Thursday, May 7, 2009

Community Cancer Services Starts Men’s Support Group in Sandpoint

Cancer. The disease knows no boundaries. It affects people of all ages, economic backgrounds and both men and women. The media is full of information and does its best to raise awareness on many types of cancer. Unfortunately most of the attention is directed to those cancers that affect primarily women -breast cancer, ovarian cancer and cervical cancer. The lack of attention paid to cancer that affects men can sometimes leave them feeling isolated.

Community Cancer Services is doing its best to change that. Recently a men’s support group for Sandpoint residents was started at CCS. The group meets the fourth Tuesday of each month at 5:30 p.m. at CCS. It is a place where men can share their fears, support one another and find strength from others who are traveling the same or a similar journey in life.

“Everyone is welcome,” said Jim Shirrell, a volunteer for Community Cancer Services and facilitator for the Sandpoint men’s support group. Shirrell helped CCS begin a similar group in Bonners Ferry in February 2008, and it has proven to be a huge success. “We have a total mix. We have survivors, those who are in treatment or those who are facing a recent diagnosis.”

But the men’s support groups are not limited to men who have cancer or who are survivors. Shirrell said any man affected by cancer is welcome. “Men who have family members or friends who have cancer are also welcome to attend,” he said.

While women’s support groups are typically well attended, it is more of a challenge to encourage men to seek support in a group setting.

“I think many men who have been diagnosed with cancer may not choose to seek emotional support because society has taught hem to “tough it out,’” said Bambi Lassen, LCSW, CCS’s part time social worker. “But a cancer diagnosis can bring up many difficult emotions such as anger, fear, guilt, worry, anxiety, shock and sadness.”

Shirrell is a trained volunteer with Hospice and has worked with cancer patients, aids patients, people with disabilities and many others afflicted with health issues.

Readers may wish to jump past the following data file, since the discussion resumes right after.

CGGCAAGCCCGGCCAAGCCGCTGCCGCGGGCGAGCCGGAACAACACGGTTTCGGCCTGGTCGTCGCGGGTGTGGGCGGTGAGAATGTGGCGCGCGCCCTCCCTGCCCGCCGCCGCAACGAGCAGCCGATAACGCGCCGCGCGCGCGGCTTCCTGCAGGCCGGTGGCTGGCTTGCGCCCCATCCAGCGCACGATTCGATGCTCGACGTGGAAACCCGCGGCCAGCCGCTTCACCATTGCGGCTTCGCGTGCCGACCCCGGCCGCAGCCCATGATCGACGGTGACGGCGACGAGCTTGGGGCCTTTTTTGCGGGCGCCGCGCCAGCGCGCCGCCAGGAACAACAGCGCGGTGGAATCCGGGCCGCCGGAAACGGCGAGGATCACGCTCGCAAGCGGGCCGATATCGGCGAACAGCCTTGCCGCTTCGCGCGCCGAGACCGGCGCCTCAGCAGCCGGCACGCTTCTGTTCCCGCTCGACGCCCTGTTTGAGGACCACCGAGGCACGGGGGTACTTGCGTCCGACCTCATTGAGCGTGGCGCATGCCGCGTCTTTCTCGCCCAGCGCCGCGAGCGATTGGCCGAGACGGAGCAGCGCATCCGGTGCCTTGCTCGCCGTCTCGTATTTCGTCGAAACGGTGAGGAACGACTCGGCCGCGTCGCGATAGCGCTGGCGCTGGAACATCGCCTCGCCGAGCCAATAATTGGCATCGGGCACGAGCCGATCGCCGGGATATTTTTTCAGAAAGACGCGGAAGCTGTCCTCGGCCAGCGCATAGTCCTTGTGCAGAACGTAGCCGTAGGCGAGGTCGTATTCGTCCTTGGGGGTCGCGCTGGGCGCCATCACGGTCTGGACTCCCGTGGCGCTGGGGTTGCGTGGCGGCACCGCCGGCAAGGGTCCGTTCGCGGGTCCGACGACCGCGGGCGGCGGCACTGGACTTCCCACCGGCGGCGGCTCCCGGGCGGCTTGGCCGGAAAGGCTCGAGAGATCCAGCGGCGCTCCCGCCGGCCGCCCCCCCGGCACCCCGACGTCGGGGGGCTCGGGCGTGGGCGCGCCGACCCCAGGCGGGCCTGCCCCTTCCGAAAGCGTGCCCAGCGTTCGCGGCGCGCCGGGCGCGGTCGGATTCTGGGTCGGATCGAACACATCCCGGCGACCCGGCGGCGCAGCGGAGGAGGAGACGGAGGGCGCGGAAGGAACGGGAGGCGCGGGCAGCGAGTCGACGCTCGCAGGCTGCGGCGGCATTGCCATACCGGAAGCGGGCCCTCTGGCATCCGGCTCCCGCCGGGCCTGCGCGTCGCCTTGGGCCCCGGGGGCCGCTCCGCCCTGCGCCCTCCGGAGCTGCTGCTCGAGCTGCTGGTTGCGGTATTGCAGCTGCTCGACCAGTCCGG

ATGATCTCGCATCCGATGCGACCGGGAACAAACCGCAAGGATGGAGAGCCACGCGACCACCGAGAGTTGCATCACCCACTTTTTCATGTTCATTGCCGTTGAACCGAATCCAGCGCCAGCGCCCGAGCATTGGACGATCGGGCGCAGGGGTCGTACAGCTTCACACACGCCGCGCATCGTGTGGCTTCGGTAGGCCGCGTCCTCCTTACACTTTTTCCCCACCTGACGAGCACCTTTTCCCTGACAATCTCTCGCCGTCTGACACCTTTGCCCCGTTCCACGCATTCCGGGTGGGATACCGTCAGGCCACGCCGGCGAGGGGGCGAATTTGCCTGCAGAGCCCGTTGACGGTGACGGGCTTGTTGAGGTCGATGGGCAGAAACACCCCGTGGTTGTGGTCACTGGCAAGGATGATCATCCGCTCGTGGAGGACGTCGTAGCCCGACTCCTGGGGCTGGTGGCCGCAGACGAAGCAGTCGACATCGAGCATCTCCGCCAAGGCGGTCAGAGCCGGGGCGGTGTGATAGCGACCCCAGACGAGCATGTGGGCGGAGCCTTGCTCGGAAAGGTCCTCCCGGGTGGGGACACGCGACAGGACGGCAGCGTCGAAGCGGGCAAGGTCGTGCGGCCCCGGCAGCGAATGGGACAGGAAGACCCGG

“My life has always been around health and healing” said Shirrell, who has had many family members diagnosed with cancer and have won the battle.

Shirrell said his role in the support group is that of a facilitator only. “I facilitate, but I do not lead,” said Shirrell. “I let the group lead. It is amazing the stories that come out.”

While men may initially be reluctant to attend a group setting, Shirrell said that once they come they are glad they did.

“They are there every month,” he said. “Support is very important to men because it helps them express their anger and let out their emotions. We laugh together and cry together.”

Each session opens with a featured speaker. In the Bonners Ferry group, they have had social workers and male cancer survivors speak – all offering a message of hope.

“We focus on the positive things that can happen in our life,” said Shirrell.

Both Lassen and Shirrell agree that the support group can be invaluable to the healing process, both emotionally and physically.

“If men choose not to express their emotions or experiences during their journey with cancer, this may cause more problems to arise now or in the future with relationships and mental stability,” said Lassen. “A men's cancer support group can provide a place for just men to explore their feelings and experiences with other men experiencing similar issues.”

To find out more about the Men’s Support Group or any of Community Cancer Service’s programs, please call 208-255-2301 or stop by CCS at 1215 Michigan Street, Suite B in the Westside Center.

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